The grim science fiction film depicts a world in which no one can sleep. What could possibly go wrong?
The insipid new Netflix thriller Awake is so distractingly and sleepily half-assed that viewing it is nearly as tedious as writing about it. There’s nothing here that hasn’t already been done, and it’s a film that lumbers up to the table with absolutely empty hands.
It’s easy to understand why Awake, which will be released on Netflix on Wednesday, is being dubbed the “new Bird Box”: Gina Rodriguez plays a mother who is trying to safeguard her children from a bizarre, unexpected catastrophe that sends the world into disarray. Does this ring a bell?
The premise is a little more ridiculous than it sounds: the power goes out one day, and an unusual side effect is that people can’t sleep. Life without sleep progresses from annoying to difficult to dangerous, yet as terrifying as this deprivation may be in real life, it’s a totally worthless ploy to use as the centerpiece of an ostensibly terrifying apocalyptic picture. The script, based on a tale by Gregory Poirier, whose lackluster credentials include See Spot Run and The Spy Next Door, isn’t smart enough to do anything with the set-up other than utilize it as a jumping-off point for a monotonous road trip to probable safety.
We follow a family lead by Jill (Gina Rodriguez), a problematic single mother who works in surveillance and sells stolen medications on the side, as they travel throughout the United States, trying to keep her two semi-estranged children safe. What renders their situation even more dangerous is that her daughter can still sleep for unexplained reasons, implying that many around her are willing to sacrifice and/or experiment on her. Along the way, they meet individuals portrayed by performers who deserve so much better, including Frances Fisher, Barry Pepper, Shamier Anderson, and, most depressingly, Jennifer Jason Leigh, who plays a perhaps malicious psychiatrist.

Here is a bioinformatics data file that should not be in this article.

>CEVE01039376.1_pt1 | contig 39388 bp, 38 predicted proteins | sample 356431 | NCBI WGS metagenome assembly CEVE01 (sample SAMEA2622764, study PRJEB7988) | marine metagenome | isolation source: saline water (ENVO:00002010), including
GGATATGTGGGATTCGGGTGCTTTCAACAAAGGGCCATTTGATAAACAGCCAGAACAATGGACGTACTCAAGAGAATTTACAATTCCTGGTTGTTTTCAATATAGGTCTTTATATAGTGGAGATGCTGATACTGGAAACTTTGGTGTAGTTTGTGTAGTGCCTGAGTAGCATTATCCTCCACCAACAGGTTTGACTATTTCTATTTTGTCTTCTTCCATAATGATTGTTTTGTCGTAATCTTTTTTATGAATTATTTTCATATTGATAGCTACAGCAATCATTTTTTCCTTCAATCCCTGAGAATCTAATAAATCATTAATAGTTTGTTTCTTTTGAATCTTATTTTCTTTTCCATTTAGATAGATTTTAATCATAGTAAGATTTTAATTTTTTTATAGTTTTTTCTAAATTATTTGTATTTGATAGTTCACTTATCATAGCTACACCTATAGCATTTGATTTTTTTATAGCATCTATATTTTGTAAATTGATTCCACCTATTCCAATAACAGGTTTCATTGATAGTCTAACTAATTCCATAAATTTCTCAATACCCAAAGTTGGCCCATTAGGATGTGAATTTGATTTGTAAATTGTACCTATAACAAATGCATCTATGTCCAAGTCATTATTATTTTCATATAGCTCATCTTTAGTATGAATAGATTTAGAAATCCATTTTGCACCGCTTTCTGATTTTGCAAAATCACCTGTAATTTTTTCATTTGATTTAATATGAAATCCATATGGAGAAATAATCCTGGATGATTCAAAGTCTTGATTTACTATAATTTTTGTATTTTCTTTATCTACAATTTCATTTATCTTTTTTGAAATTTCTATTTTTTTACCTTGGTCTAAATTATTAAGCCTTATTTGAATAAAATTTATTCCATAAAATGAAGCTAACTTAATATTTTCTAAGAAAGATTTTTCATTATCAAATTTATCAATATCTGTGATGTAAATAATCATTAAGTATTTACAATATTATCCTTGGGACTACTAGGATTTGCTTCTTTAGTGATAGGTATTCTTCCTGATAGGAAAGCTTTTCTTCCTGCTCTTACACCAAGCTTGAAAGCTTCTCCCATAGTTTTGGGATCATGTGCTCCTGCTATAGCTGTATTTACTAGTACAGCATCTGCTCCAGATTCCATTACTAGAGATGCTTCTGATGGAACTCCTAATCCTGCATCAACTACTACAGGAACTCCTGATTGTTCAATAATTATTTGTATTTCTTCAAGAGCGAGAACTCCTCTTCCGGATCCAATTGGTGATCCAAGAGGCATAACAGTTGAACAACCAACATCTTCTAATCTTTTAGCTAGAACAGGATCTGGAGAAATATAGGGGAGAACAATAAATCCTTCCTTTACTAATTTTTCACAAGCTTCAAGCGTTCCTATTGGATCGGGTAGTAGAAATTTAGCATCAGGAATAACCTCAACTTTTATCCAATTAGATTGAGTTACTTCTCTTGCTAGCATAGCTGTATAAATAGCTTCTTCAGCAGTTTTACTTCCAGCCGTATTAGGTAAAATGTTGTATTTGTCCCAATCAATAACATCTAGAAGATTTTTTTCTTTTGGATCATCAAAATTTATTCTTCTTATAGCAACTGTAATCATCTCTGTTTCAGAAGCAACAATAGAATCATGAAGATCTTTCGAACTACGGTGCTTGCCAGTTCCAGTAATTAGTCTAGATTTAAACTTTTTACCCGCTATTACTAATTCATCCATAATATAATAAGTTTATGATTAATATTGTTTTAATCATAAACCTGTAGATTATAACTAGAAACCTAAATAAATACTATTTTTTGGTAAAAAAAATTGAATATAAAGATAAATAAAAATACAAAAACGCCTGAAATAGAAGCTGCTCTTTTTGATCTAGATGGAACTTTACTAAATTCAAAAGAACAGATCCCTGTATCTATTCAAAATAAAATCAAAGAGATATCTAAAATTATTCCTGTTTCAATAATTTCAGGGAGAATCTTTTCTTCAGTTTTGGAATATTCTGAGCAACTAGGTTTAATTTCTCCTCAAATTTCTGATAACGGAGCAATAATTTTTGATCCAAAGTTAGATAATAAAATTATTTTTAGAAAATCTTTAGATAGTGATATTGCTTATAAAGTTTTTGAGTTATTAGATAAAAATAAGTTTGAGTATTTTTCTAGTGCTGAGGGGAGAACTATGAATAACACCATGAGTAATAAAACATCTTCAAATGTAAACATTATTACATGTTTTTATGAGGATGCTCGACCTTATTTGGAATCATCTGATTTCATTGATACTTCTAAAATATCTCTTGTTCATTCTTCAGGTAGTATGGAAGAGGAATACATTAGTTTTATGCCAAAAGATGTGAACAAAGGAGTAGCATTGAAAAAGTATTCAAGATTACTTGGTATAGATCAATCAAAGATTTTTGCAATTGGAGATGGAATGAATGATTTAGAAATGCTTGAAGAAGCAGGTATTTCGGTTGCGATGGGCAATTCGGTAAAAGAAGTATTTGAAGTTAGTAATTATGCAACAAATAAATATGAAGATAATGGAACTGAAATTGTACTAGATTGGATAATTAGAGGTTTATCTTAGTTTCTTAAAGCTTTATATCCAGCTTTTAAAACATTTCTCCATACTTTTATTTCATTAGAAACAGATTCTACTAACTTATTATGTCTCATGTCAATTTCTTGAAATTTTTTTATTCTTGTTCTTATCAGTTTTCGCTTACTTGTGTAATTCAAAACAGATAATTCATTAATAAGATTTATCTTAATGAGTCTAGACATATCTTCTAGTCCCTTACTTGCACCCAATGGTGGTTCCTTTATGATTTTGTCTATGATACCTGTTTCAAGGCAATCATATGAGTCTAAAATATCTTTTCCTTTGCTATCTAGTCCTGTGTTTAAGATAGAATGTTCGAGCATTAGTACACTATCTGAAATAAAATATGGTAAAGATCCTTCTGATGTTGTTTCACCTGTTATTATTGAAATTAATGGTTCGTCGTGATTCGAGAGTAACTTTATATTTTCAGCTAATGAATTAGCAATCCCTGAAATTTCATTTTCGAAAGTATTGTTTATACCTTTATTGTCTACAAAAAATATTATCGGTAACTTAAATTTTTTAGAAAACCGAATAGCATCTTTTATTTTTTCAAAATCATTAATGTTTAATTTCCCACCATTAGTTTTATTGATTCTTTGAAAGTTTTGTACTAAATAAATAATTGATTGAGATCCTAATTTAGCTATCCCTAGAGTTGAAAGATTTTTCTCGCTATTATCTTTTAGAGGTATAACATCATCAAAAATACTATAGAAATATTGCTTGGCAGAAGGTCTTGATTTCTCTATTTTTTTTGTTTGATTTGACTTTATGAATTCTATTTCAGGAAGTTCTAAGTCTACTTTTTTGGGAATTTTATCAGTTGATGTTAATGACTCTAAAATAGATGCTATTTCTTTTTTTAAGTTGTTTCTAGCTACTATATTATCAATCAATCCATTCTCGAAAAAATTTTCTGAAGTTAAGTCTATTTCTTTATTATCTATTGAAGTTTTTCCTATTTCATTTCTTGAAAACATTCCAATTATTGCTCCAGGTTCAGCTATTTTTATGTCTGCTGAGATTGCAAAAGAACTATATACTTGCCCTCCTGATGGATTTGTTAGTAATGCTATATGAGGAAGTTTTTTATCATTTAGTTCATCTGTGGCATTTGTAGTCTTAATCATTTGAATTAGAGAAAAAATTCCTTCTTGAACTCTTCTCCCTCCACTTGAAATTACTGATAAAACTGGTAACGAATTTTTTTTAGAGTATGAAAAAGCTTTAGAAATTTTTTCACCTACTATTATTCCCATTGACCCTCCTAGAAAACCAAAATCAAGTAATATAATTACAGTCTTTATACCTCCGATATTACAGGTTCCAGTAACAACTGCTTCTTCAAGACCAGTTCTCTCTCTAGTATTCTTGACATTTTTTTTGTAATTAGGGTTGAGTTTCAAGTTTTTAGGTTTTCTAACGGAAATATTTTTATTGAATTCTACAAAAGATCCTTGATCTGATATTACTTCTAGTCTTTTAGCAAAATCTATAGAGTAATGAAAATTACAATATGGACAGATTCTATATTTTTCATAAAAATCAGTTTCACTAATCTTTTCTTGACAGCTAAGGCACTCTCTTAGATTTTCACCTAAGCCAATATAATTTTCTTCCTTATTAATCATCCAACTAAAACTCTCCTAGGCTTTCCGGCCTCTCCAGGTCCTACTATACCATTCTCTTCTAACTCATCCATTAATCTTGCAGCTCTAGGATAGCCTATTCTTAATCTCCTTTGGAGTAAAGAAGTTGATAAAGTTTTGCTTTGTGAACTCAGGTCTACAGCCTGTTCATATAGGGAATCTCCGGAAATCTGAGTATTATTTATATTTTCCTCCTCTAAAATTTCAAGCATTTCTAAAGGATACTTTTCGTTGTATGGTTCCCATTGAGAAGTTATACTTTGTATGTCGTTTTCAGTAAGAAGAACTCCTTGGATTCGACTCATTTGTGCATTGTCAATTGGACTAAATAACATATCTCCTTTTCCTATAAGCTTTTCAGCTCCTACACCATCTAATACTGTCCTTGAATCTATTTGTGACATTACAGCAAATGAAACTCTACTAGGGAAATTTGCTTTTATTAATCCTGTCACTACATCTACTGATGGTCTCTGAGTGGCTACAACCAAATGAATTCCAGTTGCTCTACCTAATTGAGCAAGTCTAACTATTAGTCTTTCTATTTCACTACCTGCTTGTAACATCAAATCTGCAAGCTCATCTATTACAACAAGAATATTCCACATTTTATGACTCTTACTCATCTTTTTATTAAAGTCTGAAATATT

Surprisingly, there isn’t a single shot of someone sipping coffee. We also don’t see what’s going on in the rest of the globe, since a shortage of electricity prevents us from seeing the obligatory news broadcasts of burning buildings.
However, this adds grit to the proceedings, as Alan Poon’s dismal cinematography, a regular partner with Canadian indie filmmaker Mark Raso, discreetly conveys the danger looming through vehicle windows or in the distance. Unintentionally humorous and menacing is a swarm of nude sunset worshippers who block a road.
Overall, striking a balance between harshness and warmth is a genuine challenge. Awake is constantly dismal, saved by a few odd efforts at comedy (from other characters). The personal moments aren’t enough of a reprieve from humanity’s depressingly dismal outlook. The tune, icy photography, and dark tone wonderfully portray the persistent droning pound of sleep deprivation if that was the intention.
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